Park Space for People

With COVID-19 cases still rising and experts telling us that the end of the crisis is still months away, most of us are looking at a lot more time at home.  But we also know that “stay indoors until July” is not a viable plan. Public health experts agree that people need access to outdoor space, fresh air, and exercise to maintain mental and physical health. It’s clear that our region’s narrow trails and sidewalks are just not wide enough to give everyone that access.

That’s why we are thrilled that the National Park Service and Montgomery Parks are leading with park roads. NPS is extending weekend closures on Beach Drive to weekdays, closing off roads in Anacostia Park and Fort Dupont Park, and widening sidewalks around West Potomac Park, so that more people across DC have space for essential exercise. Montgomery Parks is closing portions of Sligo Creek Pkwy, Little Falls Pkwy, and Beach Drive Fridays through Sundays to ease crowding on busy trails. This is a huge first step!

Thank NPS for stepping up

Right now, all across the region, people are awkwardly navigating narrow trails and sidewalks, trying to maintain a safe distance. As the weather improves and the weeks stuck at home wear on, this is not tenable. The solution is simple: trails are narrow, roads are wide. We need emergency action to make space for people on roads.

Park roads are an easy first step here—they are already in places where people seek out recreation, and especially now, can be closed to cars with minimal disruption for people driving to essential tasks.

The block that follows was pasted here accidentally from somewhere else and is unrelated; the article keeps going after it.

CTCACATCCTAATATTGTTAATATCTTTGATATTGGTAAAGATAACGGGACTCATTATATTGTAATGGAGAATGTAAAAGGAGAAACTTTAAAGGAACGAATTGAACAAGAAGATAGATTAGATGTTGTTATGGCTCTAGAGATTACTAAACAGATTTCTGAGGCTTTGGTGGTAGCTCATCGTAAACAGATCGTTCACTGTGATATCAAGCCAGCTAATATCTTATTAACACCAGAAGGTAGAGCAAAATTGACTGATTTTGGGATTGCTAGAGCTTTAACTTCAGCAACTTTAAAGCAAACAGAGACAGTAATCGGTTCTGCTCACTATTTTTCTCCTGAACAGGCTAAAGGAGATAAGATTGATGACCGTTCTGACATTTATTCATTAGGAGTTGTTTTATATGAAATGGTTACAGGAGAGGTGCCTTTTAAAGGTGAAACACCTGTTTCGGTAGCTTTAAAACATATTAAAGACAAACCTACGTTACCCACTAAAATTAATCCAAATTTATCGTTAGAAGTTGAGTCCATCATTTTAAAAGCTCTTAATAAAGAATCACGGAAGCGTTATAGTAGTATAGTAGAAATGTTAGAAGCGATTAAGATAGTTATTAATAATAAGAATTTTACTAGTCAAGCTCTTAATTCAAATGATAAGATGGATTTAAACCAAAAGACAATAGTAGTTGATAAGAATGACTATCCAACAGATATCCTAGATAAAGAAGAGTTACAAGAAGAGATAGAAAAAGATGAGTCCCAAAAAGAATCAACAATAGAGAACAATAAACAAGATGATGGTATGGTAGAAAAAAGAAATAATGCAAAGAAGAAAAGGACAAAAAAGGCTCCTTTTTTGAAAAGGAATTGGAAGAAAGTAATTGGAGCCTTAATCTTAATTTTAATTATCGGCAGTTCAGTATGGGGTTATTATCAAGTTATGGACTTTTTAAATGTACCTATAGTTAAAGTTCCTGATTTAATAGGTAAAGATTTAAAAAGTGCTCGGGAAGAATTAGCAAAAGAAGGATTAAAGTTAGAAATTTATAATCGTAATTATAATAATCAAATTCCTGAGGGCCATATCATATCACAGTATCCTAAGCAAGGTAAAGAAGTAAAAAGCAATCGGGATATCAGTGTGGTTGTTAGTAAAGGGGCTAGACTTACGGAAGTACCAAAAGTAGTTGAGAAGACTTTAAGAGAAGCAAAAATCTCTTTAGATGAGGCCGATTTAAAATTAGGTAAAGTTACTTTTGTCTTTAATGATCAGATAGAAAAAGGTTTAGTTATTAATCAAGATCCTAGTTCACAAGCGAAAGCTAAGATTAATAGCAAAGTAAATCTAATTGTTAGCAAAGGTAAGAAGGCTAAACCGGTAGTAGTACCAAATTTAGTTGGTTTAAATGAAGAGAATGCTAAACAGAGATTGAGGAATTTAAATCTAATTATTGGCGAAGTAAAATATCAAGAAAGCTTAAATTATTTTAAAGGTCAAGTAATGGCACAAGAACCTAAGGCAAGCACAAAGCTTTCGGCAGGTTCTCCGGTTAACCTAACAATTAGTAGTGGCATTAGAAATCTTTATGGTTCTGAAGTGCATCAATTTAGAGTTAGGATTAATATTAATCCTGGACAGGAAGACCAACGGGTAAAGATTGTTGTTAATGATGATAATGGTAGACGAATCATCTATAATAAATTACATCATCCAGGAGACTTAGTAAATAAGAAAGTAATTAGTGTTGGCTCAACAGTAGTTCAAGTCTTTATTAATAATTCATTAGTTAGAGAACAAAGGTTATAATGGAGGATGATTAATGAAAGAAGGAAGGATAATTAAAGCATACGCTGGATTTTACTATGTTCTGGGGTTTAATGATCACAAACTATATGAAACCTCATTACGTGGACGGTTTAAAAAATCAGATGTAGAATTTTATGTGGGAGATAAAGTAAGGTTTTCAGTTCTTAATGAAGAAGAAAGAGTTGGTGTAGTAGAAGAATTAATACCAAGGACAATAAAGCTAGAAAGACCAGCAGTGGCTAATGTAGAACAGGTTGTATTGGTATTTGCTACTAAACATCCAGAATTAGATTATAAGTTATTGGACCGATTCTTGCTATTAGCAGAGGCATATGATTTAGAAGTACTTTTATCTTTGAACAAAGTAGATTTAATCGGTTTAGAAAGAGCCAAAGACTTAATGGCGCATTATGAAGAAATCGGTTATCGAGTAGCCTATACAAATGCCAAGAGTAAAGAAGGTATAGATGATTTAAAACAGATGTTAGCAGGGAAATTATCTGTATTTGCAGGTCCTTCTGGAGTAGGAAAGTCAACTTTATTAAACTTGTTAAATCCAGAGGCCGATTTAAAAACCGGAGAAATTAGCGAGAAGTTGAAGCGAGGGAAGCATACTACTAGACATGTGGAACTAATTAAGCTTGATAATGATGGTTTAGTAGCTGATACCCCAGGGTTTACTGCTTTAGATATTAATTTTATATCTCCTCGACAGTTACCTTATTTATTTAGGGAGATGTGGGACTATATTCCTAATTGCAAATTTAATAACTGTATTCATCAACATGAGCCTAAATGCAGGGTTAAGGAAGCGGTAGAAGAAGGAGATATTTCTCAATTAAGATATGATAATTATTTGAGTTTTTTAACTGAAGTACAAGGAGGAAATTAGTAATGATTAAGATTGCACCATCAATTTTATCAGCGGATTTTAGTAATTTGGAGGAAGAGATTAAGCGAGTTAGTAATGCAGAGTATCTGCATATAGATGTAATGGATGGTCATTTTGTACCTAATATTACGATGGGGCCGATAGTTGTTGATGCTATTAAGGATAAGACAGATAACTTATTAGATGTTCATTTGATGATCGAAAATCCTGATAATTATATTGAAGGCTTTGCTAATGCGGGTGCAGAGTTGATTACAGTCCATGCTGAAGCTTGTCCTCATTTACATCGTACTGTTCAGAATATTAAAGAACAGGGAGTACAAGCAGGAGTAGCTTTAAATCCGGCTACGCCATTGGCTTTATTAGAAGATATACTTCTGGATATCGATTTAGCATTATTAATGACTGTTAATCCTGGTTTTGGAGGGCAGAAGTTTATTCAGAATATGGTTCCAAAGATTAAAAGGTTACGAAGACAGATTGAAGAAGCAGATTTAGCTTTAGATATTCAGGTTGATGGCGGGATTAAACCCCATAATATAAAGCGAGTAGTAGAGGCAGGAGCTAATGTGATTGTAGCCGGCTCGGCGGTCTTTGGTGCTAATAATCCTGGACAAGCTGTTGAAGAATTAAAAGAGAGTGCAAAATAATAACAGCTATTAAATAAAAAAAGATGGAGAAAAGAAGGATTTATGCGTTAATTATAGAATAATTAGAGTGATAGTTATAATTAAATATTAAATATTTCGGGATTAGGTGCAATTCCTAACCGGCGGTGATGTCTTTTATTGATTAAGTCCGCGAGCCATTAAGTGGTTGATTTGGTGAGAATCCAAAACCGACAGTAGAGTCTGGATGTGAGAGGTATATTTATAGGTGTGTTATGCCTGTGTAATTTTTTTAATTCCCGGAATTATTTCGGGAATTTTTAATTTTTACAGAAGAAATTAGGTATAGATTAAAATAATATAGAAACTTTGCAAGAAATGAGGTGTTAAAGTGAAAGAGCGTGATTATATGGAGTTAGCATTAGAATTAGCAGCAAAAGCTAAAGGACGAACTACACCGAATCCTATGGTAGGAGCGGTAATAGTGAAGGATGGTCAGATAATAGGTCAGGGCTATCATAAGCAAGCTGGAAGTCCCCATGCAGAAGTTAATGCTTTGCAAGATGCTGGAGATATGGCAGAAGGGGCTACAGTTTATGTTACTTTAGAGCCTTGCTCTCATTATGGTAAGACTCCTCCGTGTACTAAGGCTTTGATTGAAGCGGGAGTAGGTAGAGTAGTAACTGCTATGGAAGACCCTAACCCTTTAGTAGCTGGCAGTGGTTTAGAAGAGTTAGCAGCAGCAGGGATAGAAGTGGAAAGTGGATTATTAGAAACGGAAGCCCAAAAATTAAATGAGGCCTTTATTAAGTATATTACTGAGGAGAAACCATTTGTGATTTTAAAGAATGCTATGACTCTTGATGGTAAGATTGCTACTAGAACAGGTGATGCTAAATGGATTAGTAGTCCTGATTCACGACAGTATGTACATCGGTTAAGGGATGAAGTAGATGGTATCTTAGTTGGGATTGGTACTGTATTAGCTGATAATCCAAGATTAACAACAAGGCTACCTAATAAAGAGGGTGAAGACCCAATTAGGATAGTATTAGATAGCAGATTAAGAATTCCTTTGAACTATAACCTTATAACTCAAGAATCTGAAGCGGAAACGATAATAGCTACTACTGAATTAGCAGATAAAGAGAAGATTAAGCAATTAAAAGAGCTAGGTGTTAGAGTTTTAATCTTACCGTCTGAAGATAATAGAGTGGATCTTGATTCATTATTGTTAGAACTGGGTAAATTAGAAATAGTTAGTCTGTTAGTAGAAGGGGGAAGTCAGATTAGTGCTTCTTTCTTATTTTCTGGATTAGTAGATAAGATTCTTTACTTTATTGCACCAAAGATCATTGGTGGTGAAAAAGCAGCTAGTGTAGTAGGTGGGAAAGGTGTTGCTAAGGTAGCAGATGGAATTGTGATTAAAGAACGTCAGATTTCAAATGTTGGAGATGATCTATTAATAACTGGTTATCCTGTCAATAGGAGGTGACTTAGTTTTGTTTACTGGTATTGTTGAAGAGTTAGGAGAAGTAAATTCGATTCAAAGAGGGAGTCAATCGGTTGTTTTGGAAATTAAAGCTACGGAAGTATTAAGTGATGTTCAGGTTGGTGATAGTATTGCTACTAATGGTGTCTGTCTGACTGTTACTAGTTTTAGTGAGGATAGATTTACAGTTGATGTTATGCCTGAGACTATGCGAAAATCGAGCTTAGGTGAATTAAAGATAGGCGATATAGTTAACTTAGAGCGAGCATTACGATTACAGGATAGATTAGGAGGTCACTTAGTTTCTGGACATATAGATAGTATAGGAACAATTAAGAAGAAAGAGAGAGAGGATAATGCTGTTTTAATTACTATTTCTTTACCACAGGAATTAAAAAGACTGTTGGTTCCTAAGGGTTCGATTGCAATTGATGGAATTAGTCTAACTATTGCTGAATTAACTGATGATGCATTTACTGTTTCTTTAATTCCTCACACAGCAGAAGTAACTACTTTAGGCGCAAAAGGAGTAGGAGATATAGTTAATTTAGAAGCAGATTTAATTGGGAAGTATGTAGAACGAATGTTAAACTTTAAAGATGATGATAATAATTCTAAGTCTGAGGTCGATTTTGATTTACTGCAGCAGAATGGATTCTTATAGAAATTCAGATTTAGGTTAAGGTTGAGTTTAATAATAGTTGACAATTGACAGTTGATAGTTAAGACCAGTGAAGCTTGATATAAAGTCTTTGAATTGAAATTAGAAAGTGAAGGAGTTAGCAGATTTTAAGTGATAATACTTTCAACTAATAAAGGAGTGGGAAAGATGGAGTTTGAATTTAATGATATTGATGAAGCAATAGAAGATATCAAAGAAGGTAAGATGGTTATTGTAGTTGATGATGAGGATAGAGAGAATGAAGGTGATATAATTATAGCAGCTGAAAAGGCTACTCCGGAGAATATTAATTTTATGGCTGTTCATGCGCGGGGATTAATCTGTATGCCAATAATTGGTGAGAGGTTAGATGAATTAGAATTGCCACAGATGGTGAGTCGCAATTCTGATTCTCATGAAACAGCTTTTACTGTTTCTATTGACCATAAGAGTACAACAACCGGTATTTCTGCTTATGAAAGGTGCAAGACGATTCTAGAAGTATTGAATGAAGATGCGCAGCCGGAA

We thank the the National Park Service, US Park Police, and Montgomery Parks for their leadership in this public health crisis. Opening park roads to people to create safe spaces for essential exercise is critical for long term mental and physical health.

But people need access to outdoor spaces across the region, so these steps must be just the beginning of a larger effort. We call on each National Park Service unit and parks department in the Washington area to close park roads to cars and open them for safe, distant, essential exercise. Closures can be accomplished using existing gates, mobile barriers, limited signage and minimal staff effort. At a time when traffic volume is so low, road space, especially in parks, is needed more for people.

We call on the National Park Service and US Park Police to take the following actions:

  • Rock Creek Park
    • Explore using temporary barriers to close Beach Drive to Shoreham Drive to relieve crowding on the Rock Creek Park Trail
    • Explore lane closures or complete closure of the Rock Creek Parkway to relieve crowding on the Rock Creek Park Trail
  • National Mall & Memorial Parks
    • Use existing barriers to close Ohio Drive around East Potomac Park
    • Use temporary barriers to close Jefferson & Madison Drives
  • George Washington Memorial Parkway
    • Explore lane closures on the George Washington Memorial Parkway to  relieve crowding on the Mount Vernon Trail in Arlington, Alexandria, Belle View and Fort Hunt
    • Use temporary barriers to close the Fort Hunt Park Loop for further crowding relief on the Mount Vernon Trail

Other regional park and trail adjacent roads are too numerous to list, and we encourage people to contact state and local transportation and park agencies directly with specific suggestions, but here are some examples:

  • Watkins Regional Park (in Prince George’s County) features a wide, redundant road next to a fairly narrow trail. 
  • Eisenhower Ave (Alexandria) has excess lane capacity that could be repurposed to add space to the Holmes Run Trail.